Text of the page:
6

There are a few different ways to emphasize crepuscular rays in post production. 1) One of the ways those crepuscular rays can be enhanced is with any tool that can provide volumetric lighting effects. The one I use is a tool called Rays from Digital Film Tools. As you mentioned, this type of tool may be the type to add fake rays to a photo. However, I ...


6

To put it in old-school terms, you have a good negative here. It just needs to be printed properly. That means local manipulation of brightness and contrast. I can give you some suggestions that will allow to to create my picture, but it would be best for all concerned if I gave you some suggestions that will allow you to create your picture. First off, the ...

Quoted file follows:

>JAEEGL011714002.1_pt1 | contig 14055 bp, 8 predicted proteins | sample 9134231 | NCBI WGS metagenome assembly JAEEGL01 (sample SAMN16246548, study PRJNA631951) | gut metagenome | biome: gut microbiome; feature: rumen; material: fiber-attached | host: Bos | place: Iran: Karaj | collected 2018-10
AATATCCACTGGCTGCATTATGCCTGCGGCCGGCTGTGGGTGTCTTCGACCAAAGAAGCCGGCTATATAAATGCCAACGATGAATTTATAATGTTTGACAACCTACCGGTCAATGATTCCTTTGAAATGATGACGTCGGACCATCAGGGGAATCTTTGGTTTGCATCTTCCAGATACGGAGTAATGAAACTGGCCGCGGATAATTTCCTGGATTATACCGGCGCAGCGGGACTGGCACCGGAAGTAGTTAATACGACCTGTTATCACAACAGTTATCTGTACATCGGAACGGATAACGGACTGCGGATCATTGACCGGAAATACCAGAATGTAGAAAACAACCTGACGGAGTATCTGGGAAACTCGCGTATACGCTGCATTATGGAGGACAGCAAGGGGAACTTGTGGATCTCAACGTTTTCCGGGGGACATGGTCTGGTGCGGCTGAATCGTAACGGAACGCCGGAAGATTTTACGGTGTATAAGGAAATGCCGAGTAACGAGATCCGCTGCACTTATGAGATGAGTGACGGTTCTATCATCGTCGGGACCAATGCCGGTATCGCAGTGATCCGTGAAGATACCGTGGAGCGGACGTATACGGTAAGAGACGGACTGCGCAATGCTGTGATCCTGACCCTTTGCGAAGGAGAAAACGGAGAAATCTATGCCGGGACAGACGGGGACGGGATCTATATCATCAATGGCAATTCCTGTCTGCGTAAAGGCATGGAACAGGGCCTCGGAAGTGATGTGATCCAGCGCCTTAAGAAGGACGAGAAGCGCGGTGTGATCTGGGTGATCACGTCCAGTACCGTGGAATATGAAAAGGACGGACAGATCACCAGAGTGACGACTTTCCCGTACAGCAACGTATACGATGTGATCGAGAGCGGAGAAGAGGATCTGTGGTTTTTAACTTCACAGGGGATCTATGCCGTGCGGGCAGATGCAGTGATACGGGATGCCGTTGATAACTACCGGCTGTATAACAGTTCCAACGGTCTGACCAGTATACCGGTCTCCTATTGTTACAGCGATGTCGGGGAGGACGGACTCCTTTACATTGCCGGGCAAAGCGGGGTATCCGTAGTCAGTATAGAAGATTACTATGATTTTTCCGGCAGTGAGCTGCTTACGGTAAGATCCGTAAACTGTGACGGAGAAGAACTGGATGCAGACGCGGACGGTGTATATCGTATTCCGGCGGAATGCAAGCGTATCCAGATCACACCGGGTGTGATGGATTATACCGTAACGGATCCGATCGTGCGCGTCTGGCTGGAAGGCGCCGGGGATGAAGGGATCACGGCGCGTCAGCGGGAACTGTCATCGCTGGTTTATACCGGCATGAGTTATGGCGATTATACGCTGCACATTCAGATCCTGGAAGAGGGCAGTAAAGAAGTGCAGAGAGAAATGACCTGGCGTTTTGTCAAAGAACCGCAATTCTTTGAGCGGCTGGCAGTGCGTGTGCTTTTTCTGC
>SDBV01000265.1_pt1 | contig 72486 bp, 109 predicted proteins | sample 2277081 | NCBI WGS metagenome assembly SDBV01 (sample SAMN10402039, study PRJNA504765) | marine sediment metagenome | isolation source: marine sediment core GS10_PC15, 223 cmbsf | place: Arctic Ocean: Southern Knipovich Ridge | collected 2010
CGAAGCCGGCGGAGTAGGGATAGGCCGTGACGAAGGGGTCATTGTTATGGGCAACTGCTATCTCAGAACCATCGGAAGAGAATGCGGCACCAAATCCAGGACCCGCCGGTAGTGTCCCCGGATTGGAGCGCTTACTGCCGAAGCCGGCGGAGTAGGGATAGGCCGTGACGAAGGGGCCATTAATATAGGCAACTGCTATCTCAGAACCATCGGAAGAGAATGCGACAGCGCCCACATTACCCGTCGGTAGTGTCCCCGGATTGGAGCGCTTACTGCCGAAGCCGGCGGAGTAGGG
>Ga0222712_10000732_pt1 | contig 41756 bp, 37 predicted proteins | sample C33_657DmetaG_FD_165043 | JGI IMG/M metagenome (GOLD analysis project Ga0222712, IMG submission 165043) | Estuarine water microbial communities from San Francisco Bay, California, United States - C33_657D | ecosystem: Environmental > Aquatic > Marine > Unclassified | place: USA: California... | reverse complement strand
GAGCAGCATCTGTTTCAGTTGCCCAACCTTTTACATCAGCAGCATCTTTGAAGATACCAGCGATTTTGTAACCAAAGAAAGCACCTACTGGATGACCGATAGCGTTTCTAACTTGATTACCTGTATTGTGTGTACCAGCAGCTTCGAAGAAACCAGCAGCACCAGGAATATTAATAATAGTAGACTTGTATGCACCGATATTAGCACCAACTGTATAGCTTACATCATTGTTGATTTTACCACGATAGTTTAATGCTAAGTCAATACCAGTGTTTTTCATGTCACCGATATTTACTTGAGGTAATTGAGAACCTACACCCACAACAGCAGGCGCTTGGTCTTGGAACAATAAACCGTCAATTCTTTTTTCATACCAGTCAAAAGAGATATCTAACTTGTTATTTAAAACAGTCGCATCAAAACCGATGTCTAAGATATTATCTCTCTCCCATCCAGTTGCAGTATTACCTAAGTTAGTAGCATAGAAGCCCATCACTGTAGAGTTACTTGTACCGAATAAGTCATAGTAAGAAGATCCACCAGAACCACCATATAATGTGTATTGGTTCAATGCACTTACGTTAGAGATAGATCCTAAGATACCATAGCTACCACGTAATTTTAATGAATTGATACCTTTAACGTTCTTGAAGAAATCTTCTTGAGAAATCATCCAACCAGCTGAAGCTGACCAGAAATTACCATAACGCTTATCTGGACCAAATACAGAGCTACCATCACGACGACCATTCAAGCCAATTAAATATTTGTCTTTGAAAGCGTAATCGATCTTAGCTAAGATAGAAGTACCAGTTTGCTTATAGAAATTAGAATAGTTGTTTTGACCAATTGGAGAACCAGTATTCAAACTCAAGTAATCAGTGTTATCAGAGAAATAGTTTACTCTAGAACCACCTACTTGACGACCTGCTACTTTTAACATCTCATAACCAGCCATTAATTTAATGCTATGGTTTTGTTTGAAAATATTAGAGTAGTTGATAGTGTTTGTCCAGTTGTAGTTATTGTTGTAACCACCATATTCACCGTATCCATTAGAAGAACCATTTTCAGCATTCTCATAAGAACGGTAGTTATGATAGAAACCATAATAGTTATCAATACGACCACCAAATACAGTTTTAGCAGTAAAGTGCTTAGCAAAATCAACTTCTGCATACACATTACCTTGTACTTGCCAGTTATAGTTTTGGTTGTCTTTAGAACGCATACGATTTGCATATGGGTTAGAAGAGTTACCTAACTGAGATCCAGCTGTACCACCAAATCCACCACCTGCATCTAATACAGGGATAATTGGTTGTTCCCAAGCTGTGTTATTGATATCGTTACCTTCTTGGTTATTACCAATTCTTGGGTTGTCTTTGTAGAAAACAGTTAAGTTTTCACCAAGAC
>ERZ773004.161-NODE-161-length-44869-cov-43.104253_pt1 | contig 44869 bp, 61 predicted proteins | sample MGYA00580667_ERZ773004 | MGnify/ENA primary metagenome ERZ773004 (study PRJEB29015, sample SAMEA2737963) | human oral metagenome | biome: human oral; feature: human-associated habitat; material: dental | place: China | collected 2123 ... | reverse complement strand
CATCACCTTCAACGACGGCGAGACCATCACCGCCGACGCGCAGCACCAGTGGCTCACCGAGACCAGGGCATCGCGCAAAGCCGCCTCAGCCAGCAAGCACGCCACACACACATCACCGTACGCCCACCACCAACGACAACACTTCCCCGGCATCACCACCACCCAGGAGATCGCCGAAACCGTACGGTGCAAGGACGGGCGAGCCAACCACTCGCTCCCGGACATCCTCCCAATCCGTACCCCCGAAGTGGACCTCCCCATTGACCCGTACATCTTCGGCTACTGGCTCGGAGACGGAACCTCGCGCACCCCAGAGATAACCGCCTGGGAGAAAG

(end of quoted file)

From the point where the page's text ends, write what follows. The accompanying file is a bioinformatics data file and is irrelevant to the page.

6

Focusing at a point closer than the hyperfocal point loses the depth of field at infinity. For example, if the hyperfocal point is 1.2m, and you focus at 1.2m, then your depth of field is from .6m to infinity. HOWEVER, if you focus at a point closer than 1.2m, say 1.0m, your depth of fields drop to between .55m and ~6m. You can see the effects subject ...


4

As user32334 notes, there is a lot of personal preference in a photo. It may be easier to change friends or ignore opinions than to try to please everyone :-). I won't start to try to give general advice as '32334 has done. I looked at that and decided that my chances of improving on it were small. Instead I'll take the opposite tack and just comment on ...


4

You can either use a flash to expose the subject (you won't be able to see them walking into or out of the frame), or you can, as you suggest, take two shots and blend them in Photoshop - a matter of a few minutes work. Making an exposure blended shot would require the subject to stand preternaturally still between shots for a decent effect.


4